A topic to which I often return in my blogging is the difference between primarily metaphorical literatures and primarily mimetic ones — between, in fact, metaphor and metonymy. Here for instance; or more directly here. It does seem to me an important matter. And it’s obvious which mode I prefer, since my great love as a reader and a writer is science fiction. SF, as Samuel Delany put it, is a metaphorical literature because it aims to represent the world without reproducing it.
Representation in the sense of ‘how texts figure and inscribe the world and its concerns’ overlaps with another sense of the word: representation in the sense of not occluding or effacing the variety of groups and peoples that actually make up the world. The first kind of representation is often, today, put at the service of the second kind: making sure that our literature and culture is more than merely white and male and straight — that there are characters in our stories who are women, gay, people of colour and so on.
The consensus now is that a more diverse representation (in this second sense) is an unalloyed good thing, and I’m certainly not here to suggest that it’s not. But I am going to ask a question about what happens when these two modes get tangled together.
Here’s an example of what I mean. There are no churches or temples in Middle Earth; no priests or popes or worshippers among the population. This is not because Lord of the Rings is an irreligious book. On the contrary, as Tolkien said (in a letter to his friend, the Jesuit priest, Robert Murray): ‘the Lord of the Rings is of course a fundamentally religious and Catholic work; unconsciously so at first, but consciously in the revision. That is why I have not put in, or have cut out, practically all references to anything like “religion”, to cults or practices, in the imaginary world. For the religious element is absorbed into the story and the symbolism.’
We could put it this way: LotR is not a mimetic novel — there is no actual Middle Earth which it aims, accurately, to reproduce. It is a metaphorical novel: a novel about Christian revelation, about power and temptation, about resilience, hope and love.
So here’s the question: would it enhance the way LotR expresses its religious meanings to add temples, priests and congregations to its storytelling and worldbuilding? Or would it (as Tolkien believed) dilute and undermine it?
Here’s a more recent example. The X-Men comics, and the movies made from those comics, tell a collective story about outsider-ness; about what it’s like having special qualities that lead the conformist mainstream to fear and shun you — about the way being treated as a monster turns some people into those very monsters, but also about the way some others don’t become monsters, and work for the good of those bigoted and fearful ordinary people nevertheless. In these stories, ‘special powers’ begin to manifest around puberty. There are expressive parallels between being closeted and the mutants’ concealment of their powers.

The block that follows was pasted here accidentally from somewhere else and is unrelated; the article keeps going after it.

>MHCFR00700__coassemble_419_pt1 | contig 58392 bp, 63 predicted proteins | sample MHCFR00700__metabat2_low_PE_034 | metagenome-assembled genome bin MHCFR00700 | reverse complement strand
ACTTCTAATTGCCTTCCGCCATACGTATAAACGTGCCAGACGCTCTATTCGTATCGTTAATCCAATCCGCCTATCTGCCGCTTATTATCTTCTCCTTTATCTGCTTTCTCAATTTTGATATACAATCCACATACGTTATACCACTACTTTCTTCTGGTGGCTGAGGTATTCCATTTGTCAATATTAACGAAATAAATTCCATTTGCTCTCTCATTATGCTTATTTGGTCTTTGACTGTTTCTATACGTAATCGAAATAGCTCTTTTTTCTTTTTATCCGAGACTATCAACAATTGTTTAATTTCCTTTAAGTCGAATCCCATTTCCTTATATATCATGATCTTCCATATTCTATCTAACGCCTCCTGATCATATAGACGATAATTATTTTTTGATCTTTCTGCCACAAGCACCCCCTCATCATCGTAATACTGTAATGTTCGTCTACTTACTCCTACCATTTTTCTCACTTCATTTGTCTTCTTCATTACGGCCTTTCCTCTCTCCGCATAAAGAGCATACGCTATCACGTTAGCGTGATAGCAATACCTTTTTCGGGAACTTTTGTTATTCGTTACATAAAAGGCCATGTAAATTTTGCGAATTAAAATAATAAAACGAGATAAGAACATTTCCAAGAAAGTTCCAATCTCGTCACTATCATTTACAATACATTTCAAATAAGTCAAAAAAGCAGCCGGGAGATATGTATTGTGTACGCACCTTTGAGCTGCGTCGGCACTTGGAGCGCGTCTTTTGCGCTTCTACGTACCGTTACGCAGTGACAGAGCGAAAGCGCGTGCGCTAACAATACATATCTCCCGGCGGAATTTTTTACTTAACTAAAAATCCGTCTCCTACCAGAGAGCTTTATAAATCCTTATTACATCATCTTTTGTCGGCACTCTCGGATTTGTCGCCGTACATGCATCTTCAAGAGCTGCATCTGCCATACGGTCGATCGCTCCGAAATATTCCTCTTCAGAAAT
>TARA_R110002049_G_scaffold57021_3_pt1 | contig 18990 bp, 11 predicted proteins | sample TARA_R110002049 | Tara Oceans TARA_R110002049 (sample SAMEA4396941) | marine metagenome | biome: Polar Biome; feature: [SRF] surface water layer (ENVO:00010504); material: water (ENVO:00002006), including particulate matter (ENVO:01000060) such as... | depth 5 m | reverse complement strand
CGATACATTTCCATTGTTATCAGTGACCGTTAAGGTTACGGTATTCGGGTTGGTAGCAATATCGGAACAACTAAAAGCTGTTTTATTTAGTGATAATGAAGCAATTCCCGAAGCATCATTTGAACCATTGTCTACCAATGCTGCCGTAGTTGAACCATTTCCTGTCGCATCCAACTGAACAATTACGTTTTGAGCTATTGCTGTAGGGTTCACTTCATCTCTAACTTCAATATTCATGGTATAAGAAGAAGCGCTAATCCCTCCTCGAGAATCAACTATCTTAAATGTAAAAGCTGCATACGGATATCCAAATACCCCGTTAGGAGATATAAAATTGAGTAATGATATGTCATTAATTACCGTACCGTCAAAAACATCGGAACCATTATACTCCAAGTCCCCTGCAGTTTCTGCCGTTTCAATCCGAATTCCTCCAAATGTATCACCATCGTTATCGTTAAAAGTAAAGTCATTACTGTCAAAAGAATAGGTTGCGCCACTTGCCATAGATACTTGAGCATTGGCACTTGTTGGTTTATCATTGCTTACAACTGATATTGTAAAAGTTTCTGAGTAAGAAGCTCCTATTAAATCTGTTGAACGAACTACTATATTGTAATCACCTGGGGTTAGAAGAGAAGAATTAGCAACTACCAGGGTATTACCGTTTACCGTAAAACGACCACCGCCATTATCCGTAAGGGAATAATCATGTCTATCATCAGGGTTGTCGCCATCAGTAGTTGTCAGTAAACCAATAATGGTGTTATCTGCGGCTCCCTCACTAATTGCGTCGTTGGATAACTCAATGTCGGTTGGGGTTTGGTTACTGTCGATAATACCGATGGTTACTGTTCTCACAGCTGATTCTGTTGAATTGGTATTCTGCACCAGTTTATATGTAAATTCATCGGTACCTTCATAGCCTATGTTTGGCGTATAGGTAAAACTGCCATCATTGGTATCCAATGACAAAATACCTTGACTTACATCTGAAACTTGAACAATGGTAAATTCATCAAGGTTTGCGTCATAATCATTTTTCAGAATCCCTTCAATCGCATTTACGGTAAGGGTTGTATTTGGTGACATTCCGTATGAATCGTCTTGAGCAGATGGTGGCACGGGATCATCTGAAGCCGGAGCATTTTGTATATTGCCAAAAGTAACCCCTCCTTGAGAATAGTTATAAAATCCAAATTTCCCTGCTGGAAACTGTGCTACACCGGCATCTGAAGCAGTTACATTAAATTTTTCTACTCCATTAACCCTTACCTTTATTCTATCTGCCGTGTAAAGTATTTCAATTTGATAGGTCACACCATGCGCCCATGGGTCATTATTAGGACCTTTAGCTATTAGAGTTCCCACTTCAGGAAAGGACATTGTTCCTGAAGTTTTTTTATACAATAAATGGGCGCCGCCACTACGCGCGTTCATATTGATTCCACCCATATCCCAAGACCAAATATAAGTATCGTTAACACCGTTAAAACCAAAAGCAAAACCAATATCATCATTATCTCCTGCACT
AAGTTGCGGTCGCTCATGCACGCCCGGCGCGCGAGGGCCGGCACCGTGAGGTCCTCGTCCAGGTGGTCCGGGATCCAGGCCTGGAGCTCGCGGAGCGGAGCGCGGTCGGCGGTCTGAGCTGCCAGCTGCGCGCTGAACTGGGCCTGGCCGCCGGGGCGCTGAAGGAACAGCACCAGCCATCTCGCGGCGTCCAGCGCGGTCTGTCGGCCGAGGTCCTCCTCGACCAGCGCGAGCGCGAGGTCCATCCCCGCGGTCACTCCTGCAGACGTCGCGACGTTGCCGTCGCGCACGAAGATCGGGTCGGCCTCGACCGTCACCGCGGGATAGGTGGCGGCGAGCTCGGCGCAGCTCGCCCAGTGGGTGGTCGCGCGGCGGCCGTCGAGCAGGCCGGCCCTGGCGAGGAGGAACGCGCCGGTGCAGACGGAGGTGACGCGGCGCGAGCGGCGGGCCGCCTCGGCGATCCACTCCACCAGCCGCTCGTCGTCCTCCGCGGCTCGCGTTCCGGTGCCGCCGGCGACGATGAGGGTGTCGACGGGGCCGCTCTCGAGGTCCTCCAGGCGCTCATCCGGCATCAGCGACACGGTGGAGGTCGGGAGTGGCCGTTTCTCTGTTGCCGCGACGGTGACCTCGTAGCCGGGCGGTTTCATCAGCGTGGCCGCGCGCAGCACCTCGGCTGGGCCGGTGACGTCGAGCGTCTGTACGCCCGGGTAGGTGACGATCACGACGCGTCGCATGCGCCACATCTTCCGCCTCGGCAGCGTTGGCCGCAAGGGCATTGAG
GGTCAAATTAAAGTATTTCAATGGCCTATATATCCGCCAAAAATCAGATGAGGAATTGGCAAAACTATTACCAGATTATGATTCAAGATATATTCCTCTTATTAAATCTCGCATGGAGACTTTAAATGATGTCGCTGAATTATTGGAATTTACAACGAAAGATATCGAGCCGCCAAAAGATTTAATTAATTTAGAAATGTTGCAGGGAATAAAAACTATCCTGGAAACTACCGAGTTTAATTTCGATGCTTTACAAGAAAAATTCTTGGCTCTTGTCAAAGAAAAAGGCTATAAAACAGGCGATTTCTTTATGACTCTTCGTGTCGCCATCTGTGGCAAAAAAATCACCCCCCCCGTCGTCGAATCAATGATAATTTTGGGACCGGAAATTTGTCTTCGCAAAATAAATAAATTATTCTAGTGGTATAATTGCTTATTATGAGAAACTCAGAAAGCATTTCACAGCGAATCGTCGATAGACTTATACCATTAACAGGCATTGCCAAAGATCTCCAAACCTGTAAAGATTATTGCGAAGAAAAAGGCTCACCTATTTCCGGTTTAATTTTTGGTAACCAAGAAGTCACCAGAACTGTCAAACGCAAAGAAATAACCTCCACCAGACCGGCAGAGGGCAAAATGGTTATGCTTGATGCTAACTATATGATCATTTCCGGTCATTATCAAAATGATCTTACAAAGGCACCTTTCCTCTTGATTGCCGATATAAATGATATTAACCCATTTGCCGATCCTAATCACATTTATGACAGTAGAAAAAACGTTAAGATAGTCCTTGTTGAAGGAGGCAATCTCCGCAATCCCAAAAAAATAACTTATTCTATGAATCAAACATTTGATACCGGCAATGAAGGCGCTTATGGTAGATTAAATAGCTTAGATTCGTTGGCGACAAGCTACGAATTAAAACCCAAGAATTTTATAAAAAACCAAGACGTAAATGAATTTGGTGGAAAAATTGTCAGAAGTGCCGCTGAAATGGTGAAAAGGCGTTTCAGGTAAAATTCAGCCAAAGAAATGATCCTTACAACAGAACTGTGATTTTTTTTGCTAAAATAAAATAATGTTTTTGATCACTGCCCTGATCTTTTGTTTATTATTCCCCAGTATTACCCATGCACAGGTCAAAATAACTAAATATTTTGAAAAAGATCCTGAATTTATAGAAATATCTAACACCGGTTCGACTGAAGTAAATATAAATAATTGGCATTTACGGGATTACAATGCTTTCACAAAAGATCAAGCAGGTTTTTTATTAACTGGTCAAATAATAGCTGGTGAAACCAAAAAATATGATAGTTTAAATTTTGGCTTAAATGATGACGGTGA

Bryan Singer has said repeatedly that he was drawn to make the first X-Men movies because the comics seemed to him to say important and eloquent things about what it is to be gay. I think that’s right, and that it works irrespective of the notional sexual orientation of the specific X-Men characters themselves. It works because the text signifies metaphorically, not because these stories are mimetically representing an actual group of in-the-world superpowered mutants.
One difference between the old X-Men comics (and the first movies) and the newer ones, is that to this mode of representation has been added the second kind of representation. Iceman was created by Jack Kirby in 1963, and the sexual orientation of the character was not disclosed — until 2015, when the All-New X-Men #40 revealed that he is gay. Nor is he alone. To quote Wikipedia: ‘gay and bisexual X-Men characters include Anole, Bling!, Destiny, Karma, Mystique, Psylocke, Courier, Northstar (whose marriage was depicted in the comics in 2012), Graymalkin, Rictor, Shatterstar, Shade, the Ultimate version of Colossus and Iceman.’ This is now an major part of the way X-Men figures, textually.
I repeat my LotR question. Representation in the second sense mentioned above is mimetic business. Does it enhance the metaphorical force and eloquence of X-Men’s representation of queerness to include actual queer characters? Or does it on the contrary diminish and dilute it? Is it a kind of belt-and-braces, more-is-better kind of deal? Or is it a kind of confusion, a collapsing-together of not-wholly-compatible modes of representation?
I should be clear: I am very much not saying that art and literature should attempt to erase the existence of (for instance) gay and bisexual people. On the contrary, a literature that did that would not only be mendacious — since gay and bisexual people are part of the world — it would be an enfeebled and limited literature. As I say here: ‘that diversifying representation avoids excluding non-white, non-male, non-straight (and so on) folk is a good in itself (for those people who have hitherto felt themselves locked-out of cultural representation) and it is a larger, social good in the sense that it normalises our collective sense of diversity as the truth of society. Moreover diverse stories, by virtue of their very diversity, are more varied and therefore interesting stories.’ I think its important that gay and bisexual people be represented. My question is about the different modes of doing that.